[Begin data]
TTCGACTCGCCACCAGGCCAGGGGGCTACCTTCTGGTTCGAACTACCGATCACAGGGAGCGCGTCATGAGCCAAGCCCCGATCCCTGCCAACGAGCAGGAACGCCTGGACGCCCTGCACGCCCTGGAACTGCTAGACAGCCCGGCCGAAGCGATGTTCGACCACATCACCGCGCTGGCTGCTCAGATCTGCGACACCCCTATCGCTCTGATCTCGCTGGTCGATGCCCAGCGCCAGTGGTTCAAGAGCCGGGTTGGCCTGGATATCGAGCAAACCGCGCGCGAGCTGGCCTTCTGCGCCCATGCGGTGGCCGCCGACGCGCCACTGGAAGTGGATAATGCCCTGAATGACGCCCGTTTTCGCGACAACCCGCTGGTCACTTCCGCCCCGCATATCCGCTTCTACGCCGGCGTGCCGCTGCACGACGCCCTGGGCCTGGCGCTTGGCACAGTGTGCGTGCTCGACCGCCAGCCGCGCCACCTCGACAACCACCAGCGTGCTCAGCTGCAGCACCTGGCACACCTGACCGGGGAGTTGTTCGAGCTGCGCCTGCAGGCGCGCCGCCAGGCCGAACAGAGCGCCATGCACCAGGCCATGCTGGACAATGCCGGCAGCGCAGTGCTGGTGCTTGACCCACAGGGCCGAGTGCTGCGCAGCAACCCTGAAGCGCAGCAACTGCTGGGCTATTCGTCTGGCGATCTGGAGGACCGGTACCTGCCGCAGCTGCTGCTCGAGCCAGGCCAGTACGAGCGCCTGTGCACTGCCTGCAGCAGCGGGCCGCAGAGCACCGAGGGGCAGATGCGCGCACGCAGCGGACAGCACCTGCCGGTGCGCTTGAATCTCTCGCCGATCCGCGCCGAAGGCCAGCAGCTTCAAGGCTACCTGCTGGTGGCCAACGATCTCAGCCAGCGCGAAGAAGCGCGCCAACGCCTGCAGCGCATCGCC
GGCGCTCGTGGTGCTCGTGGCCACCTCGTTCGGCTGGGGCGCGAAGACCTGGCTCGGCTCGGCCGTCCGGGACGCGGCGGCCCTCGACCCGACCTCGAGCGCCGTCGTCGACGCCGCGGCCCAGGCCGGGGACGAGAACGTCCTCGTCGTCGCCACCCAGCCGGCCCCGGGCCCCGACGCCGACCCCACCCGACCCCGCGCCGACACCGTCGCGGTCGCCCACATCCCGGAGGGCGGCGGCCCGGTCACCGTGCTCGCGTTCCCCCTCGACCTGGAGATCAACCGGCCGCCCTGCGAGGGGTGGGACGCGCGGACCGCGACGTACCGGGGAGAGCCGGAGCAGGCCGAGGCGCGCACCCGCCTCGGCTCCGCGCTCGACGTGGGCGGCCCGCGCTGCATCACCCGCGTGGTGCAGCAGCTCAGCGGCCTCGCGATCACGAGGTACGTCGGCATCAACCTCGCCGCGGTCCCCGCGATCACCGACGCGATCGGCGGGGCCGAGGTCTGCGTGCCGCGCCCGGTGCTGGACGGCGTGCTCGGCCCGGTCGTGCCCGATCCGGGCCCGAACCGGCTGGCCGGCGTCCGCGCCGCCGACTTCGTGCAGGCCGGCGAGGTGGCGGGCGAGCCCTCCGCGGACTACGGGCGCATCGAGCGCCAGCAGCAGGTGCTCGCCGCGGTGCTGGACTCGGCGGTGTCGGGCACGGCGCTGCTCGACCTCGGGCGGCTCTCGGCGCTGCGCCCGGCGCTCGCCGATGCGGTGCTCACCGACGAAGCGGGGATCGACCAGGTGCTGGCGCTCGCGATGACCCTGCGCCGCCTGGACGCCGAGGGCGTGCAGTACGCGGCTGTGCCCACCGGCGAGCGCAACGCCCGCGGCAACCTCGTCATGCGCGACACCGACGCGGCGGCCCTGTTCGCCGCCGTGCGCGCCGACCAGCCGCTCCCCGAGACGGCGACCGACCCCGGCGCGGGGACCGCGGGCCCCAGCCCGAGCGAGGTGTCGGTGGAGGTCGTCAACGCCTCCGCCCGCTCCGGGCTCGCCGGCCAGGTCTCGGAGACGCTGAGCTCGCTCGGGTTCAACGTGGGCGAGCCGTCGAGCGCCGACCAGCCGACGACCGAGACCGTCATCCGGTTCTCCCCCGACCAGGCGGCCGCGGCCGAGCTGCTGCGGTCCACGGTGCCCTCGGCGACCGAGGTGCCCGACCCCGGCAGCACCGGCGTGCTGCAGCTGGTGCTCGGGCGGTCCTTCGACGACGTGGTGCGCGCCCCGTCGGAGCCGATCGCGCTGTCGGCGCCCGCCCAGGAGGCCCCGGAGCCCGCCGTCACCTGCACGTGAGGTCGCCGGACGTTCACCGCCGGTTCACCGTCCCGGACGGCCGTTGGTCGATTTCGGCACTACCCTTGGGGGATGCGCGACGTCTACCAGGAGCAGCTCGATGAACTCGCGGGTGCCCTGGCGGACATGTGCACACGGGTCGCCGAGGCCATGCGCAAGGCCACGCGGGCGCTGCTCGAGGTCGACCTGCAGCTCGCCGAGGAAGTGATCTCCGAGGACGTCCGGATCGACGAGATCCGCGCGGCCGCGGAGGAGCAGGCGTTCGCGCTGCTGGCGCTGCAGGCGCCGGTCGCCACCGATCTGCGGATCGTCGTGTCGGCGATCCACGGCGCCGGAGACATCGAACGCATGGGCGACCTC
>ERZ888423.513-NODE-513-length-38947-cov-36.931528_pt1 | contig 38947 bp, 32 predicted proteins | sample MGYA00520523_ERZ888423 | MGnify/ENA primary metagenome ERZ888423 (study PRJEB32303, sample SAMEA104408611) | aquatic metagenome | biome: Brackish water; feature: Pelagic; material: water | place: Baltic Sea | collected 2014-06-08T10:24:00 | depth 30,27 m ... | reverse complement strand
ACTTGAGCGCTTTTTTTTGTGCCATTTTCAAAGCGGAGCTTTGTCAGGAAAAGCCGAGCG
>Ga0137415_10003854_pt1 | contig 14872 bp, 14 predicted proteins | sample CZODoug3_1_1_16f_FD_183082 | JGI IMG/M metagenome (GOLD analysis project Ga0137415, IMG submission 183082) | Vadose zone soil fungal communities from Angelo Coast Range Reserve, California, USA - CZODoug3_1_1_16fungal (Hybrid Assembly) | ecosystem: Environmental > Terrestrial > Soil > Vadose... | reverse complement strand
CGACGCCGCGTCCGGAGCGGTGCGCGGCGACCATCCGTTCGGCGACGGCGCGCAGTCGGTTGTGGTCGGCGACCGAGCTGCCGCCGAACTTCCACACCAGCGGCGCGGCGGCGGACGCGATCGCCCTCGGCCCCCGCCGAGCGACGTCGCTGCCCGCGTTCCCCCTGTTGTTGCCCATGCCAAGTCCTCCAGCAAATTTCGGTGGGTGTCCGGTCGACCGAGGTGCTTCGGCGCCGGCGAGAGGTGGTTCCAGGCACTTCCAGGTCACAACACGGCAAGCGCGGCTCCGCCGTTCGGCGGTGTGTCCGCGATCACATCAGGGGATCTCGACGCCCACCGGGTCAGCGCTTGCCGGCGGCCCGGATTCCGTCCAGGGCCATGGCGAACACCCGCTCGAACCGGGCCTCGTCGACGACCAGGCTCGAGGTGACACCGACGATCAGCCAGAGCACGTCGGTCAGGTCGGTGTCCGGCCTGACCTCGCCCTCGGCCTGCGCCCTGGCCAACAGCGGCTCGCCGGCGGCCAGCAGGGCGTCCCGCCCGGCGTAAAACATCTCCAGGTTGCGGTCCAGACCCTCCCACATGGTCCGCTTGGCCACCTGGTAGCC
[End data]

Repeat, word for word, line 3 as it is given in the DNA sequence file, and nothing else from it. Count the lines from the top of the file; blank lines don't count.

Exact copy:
>ERZ888423.513-NODE-513-length-38947-cov-36.931528_pt1 | contig 38947 bp, 32 predicted proteins | sample MGYA00520523_ERZ888423 | MGnify/ENA primary metagenome ERZ888423 (study PRJEB32303, sample SAMEA104408611) | aquatic metagenome | biome: Brackish water; feature: Pelagic; material: water | place: Baltic Sea | collected 2014-06-08T10:24:00 | depth 30,27 m ... | reverse complement strand